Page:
Tag mimicking Axe?

Last Monday, adage.com reported that Gillette was launching their advertising for Tag body spray, which will be competing against Unilever's Axe and Old Spice's Read Zone (owned by P&G). The campaign, created by Arnold Worldwide, Boston, takes the seems to use the exact same strategy as Unilever's Axe (and Lynx in the UK/Europe). Tag's new spot wasn't bad creatively. The copy at the end which includes a warning list is rather amusing.

Tag Body Spray - Mrs. Drake (SuperAdgrunts click the image to watch the ad)

"In advertising not to be different is virtually suicidal."
- William Bernbach

The problem lies in the fact that the strategy is a ripped off of what BBH created for the Axe/Lynx brand. Heck, even the packaging looks similar. Seems their AEs must have slept through their Advertising 101 classes. How an agency like Arnold that has a rather decent record for producing good work, creatively and strategically, ends up creating something like this is beyond me. Of course, it is completely possible that the client was behind this move, seeing the success Axe has with their advertising. But it is the job of the ad agency to stand up and say "Wait a minute. Your competitor's using this strategy. We want to stand apart from them and make your product be something different." To agree to follow in the footsteps of an already used strategy is just an inane way to advertise.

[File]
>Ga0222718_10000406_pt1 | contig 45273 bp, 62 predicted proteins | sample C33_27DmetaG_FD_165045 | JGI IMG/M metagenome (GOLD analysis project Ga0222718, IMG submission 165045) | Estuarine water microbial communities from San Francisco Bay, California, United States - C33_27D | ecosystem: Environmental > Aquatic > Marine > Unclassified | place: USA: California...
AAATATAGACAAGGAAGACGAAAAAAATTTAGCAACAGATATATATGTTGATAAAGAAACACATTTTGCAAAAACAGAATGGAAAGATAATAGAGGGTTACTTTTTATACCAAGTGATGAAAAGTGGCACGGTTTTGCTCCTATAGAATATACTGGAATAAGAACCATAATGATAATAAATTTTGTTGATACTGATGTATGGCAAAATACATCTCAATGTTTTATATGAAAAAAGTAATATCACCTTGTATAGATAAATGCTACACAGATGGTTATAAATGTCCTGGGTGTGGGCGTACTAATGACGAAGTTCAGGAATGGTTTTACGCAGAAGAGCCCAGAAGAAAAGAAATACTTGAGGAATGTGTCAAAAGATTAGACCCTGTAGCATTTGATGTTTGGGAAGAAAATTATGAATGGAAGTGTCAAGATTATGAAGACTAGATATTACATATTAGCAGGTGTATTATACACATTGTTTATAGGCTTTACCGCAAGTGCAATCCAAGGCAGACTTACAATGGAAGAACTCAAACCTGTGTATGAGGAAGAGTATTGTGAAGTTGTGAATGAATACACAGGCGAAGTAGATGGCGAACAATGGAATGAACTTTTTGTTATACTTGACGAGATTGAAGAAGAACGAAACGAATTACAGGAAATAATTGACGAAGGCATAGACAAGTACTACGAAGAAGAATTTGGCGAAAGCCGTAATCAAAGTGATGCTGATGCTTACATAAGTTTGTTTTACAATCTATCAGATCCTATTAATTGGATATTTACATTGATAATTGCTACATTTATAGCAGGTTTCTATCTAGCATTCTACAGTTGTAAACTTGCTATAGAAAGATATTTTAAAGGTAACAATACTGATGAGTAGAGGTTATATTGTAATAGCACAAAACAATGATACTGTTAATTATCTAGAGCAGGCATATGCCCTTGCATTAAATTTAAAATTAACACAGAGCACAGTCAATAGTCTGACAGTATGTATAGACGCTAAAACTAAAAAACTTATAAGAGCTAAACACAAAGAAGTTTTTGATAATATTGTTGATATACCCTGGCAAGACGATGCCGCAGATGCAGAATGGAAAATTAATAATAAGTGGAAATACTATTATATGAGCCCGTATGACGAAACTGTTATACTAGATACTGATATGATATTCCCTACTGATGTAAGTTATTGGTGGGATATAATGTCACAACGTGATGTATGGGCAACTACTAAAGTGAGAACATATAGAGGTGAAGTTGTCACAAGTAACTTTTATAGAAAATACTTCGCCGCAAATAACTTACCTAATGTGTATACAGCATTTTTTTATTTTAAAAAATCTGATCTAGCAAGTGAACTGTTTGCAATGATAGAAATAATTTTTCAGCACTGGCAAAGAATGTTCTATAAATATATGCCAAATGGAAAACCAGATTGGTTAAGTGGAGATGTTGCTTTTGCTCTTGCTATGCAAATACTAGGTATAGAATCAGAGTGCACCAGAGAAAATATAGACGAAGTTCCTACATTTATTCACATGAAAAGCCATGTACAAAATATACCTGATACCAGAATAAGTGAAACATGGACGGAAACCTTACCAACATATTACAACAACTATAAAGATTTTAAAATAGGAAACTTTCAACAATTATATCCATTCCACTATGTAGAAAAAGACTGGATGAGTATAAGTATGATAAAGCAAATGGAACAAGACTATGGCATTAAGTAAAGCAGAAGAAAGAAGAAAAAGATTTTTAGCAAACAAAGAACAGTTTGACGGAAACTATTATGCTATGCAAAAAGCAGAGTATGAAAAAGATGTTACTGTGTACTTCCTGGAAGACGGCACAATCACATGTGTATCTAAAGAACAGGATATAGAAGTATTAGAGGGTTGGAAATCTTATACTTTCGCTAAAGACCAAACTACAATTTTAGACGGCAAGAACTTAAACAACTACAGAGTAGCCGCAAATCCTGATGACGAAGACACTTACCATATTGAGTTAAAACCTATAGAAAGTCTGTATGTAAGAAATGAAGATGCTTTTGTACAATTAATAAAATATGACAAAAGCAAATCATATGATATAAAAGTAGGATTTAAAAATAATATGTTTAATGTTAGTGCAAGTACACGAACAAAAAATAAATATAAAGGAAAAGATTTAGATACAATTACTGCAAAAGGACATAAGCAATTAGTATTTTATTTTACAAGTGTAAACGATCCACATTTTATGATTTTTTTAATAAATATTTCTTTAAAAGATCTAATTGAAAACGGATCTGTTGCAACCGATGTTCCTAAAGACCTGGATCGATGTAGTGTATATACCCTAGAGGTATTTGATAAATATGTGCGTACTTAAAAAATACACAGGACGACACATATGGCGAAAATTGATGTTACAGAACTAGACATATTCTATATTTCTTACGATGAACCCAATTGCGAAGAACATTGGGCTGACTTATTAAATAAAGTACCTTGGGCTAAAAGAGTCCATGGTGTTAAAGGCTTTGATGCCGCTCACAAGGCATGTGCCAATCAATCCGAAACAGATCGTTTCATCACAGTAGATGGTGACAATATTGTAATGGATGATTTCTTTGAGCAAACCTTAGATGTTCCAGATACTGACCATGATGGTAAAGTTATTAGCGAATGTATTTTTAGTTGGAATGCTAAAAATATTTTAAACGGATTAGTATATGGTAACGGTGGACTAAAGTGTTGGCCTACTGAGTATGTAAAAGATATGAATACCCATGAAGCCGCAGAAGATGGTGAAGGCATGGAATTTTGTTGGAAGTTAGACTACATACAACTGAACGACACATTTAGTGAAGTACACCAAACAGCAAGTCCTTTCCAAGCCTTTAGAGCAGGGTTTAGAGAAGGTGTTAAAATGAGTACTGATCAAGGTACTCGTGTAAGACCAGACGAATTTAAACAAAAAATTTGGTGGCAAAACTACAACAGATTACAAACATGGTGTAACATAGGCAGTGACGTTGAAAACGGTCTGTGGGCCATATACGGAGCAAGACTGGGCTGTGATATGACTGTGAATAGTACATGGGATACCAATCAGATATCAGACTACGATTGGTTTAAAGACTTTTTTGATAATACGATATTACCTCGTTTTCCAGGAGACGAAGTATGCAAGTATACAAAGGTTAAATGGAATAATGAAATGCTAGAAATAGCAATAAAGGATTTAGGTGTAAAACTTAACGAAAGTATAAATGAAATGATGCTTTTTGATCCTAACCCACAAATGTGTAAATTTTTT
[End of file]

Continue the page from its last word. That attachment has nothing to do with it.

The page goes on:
Bernbach also said, "To succeed an ad (or a person or product for that matter) must establish its own unique personality, or it will never be noticed. So if a consumer doesn't watch through to the end when the board comes up with the tag line and brand name, there's every reason to assume that people will be thinking that Tag's advertising is for Axe (or even Old Spice Red Zone). Causing confusion for consumers isn't really what I'm sure Arnold was intending to do. But by letting this ad get out to the airwaves, that's most likely what is going to happen.